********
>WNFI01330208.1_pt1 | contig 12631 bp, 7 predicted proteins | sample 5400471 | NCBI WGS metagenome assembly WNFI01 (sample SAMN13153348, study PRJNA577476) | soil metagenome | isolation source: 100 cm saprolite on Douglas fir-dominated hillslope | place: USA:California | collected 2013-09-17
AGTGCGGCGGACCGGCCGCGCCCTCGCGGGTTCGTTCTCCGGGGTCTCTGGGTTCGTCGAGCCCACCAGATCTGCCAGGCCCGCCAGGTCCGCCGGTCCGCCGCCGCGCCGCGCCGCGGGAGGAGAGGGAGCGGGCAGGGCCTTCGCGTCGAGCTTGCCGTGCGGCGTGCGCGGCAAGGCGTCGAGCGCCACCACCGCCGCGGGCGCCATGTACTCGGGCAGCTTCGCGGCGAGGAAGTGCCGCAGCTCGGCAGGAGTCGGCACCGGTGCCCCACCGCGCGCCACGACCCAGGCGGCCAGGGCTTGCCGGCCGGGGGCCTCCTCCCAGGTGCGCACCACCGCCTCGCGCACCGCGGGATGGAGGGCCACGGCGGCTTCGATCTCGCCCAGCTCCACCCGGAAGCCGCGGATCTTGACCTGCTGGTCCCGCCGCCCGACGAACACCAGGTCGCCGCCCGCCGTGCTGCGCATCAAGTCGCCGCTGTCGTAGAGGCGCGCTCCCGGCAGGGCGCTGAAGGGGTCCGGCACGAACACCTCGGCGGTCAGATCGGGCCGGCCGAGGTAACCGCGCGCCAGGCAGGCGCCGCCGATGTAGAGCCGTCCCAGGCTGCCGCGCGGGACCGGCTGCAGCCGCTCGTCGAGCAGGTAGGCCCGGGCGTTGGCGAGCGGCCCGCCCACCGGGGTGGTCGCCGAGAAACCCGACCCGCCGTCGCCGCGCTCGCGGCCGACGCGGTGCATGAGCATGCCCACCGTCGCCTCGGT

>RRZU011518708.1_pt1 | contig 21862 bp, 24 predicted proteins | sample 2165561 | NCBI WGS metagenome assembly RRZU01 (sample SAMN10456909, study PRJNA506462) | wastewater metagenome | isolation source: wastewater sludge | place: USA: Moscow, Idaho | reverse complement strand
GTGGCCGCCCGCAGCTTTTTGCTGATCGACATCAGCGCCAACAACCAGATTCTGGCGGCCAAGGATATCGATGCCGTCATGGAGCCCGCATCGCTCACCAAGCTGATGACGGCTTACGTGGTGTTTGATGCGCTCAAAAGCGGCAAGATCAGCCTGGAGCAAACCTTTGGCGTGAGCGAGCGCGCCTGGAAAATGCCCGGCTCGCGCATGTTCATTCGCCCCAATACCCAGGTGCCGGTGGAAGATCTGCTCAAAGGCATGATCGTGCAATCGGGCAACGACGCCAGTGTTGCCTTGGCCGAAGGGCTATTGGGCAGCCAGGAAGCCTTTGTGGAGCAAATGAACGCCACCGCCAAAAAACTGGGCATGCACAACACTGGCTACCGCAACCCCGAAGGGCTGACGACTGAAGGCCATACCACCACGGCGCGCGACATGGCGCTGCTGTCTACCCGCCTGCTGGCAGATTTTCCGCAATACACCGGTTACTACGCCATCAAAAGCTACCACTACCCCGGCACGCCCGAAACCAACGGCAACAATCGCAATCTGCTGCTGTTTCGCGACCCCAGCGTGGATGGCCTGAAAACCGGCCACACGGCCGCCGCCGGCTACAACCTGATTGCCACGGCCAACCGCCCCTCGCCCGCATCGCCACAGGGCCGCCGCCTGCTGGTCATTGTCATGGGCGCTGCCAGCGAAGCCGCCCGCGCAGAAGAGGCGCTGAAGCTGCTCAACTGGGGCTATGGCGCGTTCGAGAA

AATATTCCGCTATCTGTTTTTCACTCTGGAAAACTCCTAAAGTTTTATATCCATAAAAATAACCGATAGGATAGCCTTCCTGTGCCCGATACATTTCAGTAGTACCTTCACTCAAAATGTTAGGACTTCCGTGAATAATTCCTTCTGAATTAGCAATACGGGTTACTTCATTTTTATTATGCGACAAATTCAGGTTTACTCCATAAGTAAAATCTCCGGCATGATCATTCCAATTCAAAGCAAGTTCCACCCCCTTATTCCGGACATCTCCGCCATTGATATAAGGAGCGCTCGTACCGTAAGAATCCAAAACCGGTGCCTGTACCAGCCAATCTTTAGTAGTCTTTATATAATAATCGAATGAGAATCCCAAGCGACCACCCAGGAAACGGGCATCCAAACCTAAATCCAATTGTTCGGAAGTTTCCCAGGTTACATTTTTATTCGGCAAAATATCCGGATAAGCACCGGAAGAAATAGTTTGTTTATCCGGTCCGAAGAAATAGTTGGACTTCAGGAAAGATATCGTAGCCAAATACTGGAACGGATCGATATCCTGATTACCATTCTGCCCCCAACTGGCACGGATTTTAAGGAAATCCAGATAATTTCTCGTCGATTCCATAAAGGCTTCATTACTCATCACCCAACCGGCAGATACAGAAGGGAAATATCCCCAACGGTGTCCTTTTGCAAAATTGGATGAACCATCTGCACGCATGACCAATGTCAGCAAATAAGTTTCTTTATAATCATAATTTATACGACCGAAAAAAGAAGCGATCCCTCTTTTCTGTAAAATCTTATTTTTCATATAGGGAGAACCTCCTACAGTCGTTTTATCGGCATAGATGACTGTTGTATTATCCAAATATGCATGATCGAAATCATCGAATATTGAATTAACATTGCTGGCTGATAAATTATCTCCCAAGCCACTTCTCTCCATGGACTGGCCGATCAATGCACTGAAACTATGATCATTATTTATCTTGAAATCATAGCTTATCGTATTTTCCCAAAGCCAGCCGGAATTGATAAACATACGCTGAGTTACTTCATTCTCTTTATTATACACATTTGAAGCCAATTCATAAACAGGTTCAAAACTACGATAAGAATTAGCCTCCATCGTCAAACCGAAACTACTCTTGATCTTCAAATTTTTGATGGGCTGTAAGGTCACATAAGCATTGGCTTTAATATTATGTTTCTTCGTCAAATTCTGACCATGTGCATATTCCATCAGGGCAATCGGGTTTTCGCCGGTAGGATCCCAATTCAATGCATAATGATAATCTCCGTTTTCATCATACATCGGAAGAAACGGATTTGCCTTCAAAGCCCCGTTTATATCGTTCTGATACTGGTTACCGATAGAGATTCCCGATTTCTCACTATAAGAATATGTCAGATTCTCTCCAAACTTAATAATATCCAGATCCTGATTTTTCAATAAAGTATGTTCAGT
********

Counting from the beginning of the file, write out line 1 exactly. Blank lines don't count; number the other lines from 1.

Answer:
>WNFI01330208.1_pt1 | contig 12631 bp, 7 predicted proteins | sample 5400471 | NCBI WGS metagenome assembly WNFI01 (sample SAMN13153348, study PRJNA577476) | soil metagenome | isolation source: 100 cm saprolite on Douglas fir-dominated hillslope | place: USA:California | collected 2013-09-17